Penn State's Ag Progress Days offers 'something for everyone'

August 06, 2018

UNIVERSITY PARK, Pa. — Everything agriculture and more can be found at Penn State's Ag Progress Days, which kicks off Aug. 14 and continues through Aug. 16 at the Russell E. Larson Agricultural Research Center at Rock Springs in Ferguson Township, Centre County.

The event, one of the largest agricultural expos in the East, features 500 commercial and educational exhibits, crop displays, machinery demonstrations, guided research tours, family and youth activities, horse exhibitions, workshops, and the Pasto Agricultural Museum.

There also are many food vendors — primarily local community groups and state commodity organizations — offering hot sandwiches, lemonade, ice cream and other Pennsylvania fare.

The event typically attracts as many as 45,000 visitors from across Pennsylvania and beyond — an estimated 60 percent of whom are directly or indirectly involved in agricultural production — to get a glimpse into the science and business of agriculture.

Jesse Darlington, Ag Progress Days manager, believes everyone can benefit from attending the show, even if they are not directly connected to agriculture or related industries.

"Ag Progress Days has something for everyone, from educational activities for adults, children and families to commercial vendors, machinery demonstrations, and crop exhibits to provide agricultural producers with valuable knowledge to improve their operations," he said. "We encourage all to attend and learn about agriculture and the research being done at Penn State."

To make the most of Ag Progress Days, it is helpful to know some of the major demonstrations and activities that are available, including:

College of Agricultural Sciences Exhibits Building

The looming threat posed by the invasive spotted lanternfly will take center stage in the College of Agricultural Sciences Exhibits Building and Theatre. The pest threatens Pennsylvania's grape, tree fruit, hardwood and nursery industries, which collectively are worth about $18 billion to Pennsylvania's economy.

Visitors can learn how to identify the various life stages of spotted lanternfly and find out how they can help contain and manage lanternfly infestations. Residents from any of the counties under quarantine going to Ag Progress Days or to any other locations outside the quarantine area should inspect their vehicles before traveling to be sure they aren't transporting spotted lanternflies, which are known to be adept hitchhikers.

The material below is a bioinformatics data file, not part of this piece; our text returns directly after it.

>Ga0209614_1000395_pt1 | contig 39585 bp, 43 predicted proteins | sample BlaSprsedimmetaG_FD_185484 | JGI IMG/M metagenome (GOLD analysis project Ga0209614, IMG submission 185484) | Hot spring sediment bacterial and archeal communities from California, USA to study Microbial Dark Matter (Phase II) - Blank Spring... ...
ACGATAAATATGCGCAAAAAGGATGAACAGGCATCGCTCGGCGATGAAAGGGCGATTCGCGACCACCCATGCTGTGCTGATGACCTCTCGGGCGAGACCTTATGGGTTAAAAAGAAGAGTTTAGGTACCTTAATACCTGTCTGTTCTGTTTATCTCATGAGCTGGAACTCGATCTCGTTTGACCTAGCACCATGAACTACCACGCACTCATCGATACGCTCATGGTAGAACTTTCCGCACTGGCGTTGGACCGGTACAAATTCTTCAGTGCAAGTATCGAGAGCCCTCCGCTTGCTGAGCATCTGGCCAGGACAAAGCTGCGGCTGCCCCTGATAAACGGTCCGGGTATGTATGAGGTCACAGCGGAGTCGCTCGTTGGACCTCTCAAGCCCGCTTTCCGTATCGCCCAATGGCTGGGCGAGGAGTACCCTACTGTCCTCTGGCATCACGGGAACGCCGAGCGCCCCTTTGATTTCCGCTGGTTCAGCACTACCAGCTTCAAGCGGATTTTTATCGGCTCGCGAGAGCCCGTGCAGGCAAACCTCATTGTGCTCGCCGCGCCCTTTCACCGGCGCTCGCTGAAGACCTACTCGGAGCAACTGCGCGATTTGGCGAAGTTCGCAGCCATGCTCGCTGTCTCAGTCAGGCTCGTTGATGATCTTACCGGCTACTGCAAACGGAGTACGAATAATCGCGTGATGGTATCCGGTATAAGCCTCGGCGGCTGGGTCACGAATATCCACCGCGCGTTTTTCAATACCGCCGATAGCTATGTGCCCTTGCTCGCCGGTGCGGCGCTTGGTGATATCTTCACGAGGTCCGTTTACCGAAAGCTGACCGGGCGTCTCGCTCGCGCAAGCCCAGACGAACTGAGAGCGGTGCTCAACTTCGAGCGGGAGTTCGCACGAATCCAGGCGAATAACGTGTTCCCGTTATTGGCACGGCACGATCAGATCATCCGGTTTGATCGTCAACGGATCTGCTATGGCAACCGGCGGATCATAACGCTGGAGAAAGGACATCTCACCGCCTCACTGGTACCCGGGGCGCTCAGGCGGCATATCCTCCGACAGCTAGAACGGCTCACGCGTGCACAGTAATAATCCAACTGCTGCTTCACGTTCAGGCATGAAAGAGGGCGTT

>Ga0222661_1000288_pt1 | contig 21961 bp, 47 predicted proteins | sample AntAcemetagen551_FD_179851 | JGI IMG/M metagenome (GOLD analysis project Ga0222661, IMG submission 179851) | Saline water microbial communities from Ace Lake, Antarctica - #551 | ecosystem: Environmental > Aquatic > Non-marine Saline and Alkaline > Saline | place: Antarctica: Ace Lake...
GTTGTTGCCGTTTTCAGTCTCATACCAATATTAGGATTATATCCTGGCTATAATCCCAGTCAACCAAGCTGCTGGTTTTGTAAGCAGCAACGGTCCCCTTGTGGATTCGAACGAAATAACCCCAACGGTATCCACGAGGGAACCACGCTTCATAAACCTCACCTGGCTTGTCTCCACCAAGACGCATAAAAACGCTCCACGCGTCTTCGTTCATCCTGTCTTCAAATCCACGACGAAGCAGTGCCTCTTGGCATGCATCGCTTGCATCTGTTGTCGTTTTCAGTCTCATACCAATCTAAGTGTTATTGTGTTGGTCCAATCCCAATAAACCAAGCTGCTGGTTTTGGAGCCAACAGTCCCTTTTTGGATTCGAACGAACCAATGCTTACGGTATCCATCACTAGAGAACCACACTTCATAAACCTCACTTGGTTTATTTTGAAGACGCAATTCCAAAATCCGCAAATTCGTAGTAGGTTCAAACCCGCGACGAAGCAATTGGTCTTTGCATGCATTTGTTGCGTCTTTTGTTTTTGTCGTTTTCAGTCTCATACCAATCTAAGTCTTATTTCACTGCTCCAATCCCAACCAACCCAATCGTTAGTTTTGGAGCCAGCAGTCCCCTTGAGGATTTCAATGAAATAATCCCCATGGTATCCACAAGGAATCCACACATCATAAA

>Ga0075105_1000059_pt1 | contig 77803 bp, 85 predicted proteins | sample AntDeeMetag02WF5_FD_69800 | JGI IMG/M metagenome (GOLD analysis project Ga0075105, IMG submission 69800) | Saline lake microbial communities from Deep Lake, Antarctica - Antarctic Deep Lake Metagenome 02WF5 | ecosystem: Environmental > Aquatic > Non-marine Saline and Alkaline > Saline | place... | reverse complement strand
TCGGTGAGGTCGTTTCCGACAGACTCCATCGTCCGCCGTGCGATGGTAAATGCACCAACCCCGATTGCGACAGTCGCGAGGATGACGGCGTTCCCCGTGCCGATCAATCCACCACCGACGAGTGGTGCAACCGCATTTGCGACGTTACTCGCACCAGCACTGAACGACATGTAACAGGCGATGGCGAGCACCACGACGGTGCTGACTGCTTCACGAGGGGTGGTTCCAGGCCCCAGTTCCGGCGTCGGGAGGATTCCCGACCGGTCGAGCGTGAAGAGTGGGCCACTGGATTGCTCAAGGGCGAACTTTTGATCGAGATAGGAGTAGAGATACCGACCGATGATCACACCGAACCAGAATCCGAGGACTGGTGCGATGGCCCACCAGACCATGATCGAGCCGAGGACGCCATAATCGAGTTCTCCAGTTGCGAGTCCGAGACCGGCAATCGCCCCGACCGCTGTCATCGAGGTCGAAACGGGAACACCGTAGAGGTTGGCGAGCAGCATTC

Displays and presentations in the building also will highlight programs related to pond management and bait-fish production, hemp research, animal health, and agricultural policy.

The Trade Show

Ag Progress Days offers farm operators "one-stop shopping" to compare goods and services, see the latest machinery in action, and find out about new methods and technologies that can help them maximize productivity. Commercial exhibitors will display virtually every product category, including field machinery, milking systems, animal genetics, storage structures, seed, feed, tools, trailers, sprayers, mixers, livestock housing, financial products and more.

Field demonstrations will give visitors a firsthand look at how the latest models perform under real-world conditions. New demonstrations this year include corn chopping, no-till drills, and one that will show farmers how to diversify their operations with vegetable crops.

Youth Activities

The 4-H Youth Building will house several interactive exhibits and activities, focusing on expressive arts. Children can learn about 4-H programming in science, engineering, technology, citizenship, leadership and healthy living. Outside the building, Shaver's Creek Environmental Center will feature Pennsylvania wildlife, and visitors can walk through a live butterfly tent.

At the Kids' Climb, children can don safety equipment and harnesses and climb a tree like a professional arborist; a corn maze offers a fun way to learn facts about Pennsylvania agriculture; and hands-on exhibits at the Pasto Agricultural Museum will give visitors a glimpse into farm and rural life of days gone by.

The Equine Experience

Horse owners and enthusiasts can enjoy a full schedule of training and breed clinics, demonstrations, informational displays and lectures. Penn State Equine Science faculty and staff will be on hand to provide information on horse breeds, care, training and more.